Normative realism is the view that there are objective normative facts, i.e. facts about what is good, right, or rational, and many of our beliefs about these facts are true. Expressivism about normative discourse is the view that normative claims express desire-like mental states, such as attitudes of approval and disapproval, rather than ordinary beliefs. These two perspectives on normativity are in tension, yet each seems to capture something essential about normative thought: realism makes good on intuitions about truth and objectivity that seem non-negotiable from the engaged perspective of a deliberating agent, while expressivism accounts for the motivational force of normative thought and for the possibility of radical disagreement on normative matters.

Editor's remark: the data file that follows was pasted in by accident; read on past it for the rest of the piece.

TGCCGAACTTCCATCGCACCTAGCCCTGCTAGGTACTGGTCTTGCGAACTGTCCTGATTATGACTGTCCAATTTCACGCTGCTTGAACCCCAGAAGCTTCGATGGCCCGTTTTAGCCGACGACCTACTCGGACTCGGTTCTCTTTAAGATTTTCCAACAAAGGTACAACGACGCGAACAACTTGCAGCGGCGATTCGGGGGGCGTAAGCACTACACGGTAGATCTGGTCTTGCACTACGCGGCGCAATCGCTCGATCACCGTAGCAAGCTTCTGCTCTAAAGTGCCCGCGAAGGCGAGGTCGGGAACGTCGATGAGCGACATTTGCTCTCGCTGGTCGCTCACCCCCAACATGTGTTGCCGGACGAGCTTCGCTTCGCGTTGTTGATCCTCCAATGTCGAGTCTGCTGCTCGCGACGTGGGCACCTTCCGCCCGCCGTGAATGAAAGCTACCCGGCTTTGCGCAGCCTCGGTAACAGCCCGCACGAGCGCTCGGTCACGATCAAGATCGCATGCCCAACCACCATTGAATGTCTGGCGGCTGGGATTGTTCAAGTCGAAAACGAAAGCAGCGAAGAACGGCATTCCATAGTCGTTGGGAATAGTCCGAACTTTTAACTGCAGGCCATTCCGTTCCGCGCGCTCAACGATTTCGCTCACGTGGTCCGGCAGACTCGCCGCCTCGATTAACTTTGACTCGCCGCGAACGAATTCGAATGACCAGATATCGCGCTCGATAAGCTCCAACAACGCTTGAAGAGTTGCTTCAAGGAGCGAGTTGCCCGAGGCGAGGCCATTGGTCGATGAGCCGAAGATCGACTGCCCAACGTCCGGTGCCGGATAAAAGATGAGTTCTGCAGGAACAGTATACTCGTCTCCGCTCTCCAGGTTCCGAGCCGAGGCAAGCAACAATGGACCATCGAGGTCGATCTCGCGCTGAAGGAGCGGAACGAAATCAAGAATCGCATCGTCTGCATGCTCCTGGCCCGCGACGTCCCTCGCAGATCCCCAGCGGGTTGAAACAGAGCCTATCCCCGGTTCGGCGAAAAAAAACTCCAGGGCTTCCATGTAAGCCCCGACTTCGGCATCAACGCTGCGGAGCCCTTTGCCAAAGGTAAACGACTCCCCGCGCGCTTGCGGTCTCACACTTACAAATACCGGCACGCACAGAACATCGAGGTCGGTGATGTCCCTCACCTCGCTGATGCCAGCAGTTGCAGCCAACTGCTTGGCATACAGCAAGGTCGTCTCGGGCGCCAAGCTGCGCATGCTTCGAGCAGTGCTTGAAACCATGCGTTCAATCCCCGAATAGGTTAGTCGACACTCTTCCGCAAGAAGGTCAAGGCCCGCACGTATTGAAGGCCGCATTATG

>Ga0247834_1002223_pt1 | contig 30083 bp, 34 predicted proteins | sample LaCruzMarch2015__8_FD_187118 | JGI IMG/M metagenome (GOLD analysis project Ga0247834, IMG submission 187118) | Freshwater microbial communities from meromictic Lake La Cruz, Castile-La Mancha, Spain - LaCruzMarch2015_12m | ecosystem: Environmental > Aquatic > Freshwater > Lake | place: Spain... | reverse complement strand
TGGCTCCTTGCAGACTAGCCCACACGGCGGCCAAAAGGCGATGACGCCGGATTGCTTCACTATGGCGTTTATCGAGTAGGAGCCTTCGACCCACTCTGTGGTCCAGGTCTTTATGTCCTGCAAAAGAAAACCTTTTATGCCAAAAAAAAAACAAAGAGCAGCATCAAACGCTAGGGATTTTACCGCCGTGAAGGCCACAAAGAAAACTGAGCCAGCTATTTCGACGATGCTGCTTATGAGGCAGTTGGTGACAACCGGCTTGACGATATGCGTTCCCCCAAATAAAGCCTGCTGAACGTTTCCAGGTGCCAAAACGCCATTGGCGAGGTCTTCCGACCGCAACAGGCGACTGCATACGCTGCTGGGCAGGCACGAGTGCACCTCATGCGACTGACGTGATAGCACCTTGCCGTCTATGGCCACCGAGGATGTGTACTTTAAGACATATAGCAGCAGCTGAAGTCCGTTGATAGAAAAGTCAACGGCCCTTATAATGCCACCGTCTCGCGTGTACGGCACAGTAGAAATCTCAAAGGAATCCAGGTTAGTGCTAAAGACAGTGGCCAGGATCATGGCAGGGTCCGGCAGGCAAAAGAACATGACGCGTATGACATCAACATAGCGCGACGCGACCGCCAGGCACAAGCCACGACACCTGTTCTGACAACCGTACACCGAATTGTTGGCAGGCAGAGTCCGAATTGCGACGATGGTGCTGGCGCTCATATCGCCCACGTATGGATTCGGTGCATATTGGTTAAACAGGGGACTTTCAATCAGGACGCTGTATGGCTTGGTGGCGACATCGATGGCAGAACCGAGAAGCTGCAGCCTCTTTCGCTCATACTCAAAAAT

This project aims to reconcile normative realism and expressivism about normative discourse via three research objectives: (1) arguing that all forms of expressivism (i.e., semantic, pragmatic, meta-semantic) can be made compatible with realism; (2) defending a meta-semantic version of expressivism by isolating its philosophical benefits; (3) showing that not only is expressivism compatible with a commitment to objective normative truths, but it needs to be combined with such a commitment in order to fully account for normative disagreement. Each research objective will yield one stand-alone paper, and together they will result in a book proposal.
These deliverables will help re-integrate the ER into the European philosophical community and establish him as one of the leading European experts in metaethics.
Call for proposal
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